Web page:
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Leaks have forced tighter security for intel techs: NSA

By Agence France-Press in Washington | China Daily | Updated: 2013-06-24 07:16

Computer technician Edward Snowden's blowing the lid on US surveillance of phone calls and Web traffic has forced a tightening of security on system operators like him, the NSA said on Sunday.

National Security Agency Director Keith Alexander said it is overhauling its operations to keep a closer watch on contractors like the fugitive Snowden, who had top security clearance and "stole some of our secrets".

Alexander, interviewed on ABC television, was not asked about Snowden's departure from his first haven Hong Kong for Moscow en route reportedly to a third nation.

According to WikiLeaks, unidentified diplomats are escorting Snowden in his bid to secure political asylum in a country yet to be disclosed.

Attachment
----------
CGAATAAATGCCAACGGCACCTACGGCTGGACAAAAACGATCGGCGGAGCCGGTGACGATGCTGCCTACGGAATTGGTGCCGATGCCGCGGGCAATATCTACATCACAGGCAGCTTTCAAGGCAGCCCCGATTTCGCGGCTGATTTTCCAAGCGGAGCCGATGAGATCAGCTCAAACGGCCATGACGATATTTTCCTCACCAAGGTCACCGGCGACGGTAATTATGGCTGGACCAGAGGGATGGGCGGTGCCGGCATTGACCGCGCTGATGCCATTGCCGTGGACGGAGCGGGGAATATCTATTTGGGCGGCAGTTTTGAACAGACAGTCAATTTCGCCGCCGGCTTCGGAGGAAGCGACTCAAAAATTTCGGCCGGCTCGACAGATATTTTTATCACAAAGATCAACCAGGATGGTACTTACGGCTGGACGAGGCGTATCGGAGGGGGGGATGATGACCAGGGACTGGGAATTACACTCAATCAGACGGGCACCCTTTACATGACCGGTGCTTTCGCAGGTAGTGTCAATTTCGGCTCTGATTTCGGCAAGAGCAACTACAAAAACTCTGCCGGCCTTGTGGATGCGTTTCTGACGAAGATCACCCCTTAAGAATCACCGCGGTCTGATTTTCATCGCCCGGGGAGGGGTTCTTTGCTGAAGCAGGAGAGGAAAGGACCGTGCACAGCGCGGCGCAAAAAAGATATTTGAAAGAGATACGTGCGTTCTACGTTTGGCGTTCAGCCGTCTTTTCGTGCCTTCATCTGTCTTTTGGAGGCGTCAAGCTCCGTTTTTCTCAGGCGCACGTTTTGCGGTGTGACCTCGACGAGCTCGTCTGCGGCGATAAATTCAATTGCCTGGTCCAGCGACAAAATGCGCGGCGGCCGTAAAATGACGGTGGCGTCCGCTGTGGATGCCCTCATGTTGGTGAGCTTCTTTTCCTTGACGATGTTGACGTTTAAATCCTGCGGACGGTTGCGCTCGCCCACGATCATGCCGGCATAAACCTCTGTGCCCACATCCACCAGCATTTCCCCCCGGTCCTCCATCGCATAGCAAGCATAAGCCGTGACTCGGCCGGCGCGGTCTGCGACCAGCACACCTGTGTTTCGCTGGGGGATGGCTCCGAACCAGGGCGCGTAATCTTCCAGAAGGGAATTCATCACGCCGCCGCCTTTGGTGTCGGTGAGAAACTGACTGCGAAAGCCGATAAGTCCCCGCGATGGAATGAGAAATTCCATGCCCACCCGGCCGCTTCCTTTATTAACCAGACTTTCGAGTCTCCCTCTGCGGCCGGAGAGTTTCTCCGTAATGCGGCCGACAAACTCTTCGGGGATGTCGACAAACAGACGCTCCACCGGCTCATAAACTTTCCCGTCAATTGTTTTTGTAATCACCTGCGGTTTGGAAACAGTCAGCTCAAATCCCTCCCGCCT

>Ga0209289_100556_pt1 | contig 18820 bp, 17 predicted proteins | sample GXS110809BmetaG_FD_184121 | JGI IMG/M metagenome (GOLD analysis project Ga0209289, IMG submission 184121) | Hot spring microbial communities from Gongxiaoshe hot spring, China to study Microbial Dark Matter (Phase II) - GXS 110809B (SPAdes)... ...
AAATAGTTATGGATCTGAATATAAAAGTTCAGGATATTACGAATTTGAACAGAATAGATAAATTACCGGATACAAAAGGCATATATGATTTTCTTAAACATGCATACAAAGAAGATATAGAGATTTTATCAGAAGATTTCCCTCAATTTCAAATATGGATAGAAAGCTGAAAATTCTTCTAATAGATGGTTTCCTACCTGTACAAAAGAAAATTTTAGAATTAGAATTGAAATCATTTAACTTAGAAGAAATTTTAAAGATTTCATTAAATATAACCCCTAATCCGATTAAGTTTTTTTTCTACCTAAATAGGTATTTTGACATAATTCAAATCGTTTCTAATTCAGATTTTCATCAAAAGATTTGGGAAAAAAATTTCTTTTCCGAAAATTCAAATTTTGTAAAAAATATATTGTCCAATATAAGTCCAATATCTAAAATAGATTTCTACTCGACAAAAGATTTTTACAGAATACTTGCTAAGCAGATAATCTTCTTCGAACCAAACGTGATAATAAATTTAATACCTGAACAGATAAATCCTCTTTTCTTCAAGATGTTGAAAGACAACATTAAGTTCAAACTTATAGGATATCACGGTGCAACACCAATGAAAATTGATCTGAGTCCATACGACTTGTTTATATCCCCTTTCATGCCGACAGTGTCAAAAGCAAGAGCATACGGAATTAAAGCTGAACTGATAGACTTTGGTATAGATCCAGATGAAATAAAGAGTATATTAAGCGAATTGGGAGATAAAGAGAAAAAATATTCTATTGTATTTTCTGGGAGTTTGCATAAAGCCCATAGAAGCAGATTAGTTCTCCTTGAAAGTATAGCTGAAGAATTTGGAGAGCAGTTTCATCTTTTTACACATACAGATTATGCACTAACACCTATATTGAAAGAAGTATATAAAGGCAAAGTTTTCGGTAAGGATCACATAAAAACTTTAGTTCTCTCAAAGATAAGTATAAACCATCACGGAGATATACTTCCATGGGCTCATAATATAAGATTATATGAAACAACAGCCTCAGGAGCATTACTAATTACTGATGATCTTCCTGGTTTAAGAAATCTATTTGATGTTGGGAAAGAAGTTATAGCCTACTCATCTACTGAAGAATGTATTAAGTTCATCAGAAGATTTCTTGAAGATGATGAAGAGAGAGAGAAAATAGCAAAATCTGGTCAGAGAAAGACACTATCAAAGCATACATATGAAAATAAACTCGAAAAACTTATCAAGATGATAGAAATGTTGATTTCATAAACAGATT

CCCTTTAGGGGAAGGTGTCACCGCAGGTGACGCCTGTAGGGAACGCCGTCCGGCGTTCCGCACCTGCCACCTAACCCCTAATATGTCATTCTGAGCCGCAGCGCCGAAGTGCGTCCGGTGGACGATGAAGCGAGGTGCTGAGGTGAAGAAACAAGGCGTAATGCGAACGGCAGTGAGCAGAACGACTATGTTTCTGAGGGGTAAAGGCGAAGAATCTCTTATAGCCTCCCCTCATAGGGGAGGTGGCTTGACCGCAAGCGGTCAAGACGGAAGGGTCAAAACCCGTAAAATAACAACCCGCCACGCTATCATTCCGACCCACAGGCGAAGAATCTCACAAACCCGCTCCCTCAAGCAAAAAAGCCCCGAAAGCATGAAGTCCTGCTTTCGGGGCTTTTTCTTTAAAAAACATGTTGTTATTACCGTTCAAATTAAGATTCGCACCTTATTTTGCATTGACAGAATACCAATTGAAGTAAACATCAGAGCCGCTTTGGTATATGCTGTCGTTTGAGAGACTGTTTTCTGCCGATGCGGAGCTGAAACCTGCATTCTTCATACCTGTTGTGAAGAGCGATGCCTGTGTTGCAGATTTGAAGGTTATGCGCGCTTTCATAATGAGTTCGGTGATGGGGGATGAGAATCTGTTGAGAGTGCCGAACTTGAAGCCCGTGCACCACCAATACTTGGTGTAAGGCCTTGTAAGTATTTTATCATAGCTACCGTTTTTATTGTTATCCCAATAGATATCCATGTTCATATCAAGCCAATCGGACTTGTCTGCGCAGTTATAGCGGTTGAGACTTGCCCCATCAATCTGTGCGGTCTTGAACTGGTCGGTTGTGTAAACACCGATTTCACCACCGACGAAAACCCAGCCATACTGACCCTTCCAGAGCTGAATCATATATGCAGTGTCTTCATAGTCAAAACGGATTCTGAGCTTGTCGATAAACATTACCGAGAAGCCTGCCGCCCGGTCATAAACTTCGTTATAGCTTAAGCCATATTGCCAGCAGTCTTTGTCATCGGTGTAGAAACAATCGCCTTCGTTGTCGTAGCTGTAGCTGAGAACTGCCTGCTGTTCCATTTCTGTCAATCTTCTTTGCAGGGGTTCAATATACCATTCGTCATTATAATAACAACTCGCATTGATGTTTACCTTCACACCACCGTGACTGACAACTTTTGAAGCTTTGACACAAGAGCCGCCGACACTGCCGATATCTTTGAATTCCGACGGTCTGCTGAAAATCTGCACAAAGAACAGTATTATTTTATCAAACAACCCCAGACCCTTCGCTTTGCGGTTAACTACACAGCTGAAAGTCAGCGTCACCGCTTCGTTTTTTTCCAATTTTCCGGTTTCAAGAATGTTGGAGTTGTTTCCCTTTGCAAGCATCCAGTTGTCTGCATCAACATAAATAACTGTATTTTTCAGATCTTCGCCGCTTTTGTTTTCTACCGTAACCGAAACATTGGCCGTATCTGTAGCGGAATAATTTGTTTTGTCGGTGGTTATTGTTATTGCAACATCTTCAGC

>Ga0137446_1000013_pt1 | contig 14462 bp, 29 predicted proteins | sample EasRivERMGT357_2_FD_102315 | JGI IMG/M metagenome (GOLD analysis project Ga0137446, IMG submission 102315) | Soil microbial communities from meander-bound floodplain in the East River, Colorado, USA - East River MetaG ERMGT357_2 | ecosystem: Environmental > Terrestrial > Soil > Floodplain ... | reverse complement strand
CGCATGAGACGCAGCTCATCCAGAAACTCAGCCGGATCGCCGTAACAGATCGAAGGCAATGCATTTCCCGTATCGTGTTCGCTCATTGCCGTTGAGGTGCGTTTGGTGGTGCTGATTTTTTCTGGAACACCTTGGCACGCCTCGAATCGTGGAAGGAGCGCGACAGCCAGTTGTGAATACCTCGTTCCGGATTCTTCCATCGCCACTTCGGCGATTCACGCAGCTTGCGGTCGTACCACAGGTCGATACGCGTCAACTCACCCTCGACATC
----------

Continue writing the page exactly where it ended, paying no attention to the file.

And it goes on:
Alexander described Snowden as an NSA computer system administrator with top secret security clearance who betrayed his nation by taking a trove of information from the NSA and fleeing from his base in Hawaii to Hong Kong.

No red flags went up to detect that theft, Alexander said, and the NSA is working to overhaul things to prevent a repeat.

"Clearly, the system did not work as it should have," Alexander said.

"We are now putting in place actions that would give us the ability to track our system administrators, what they are doing, what they are taking," the army general said, adding that the NSA is implementing what he called a "two man rule". He did not elaborate.

"We've changed the passwords. But at the end of the day we have to trust that our people are going to do the right thing," Alexander said.

He repeated assertions that the ultimate goal of the surveillance programs is to prevent terrorist attacks and that some 50 plots had been foiled so far thanks to the programs.


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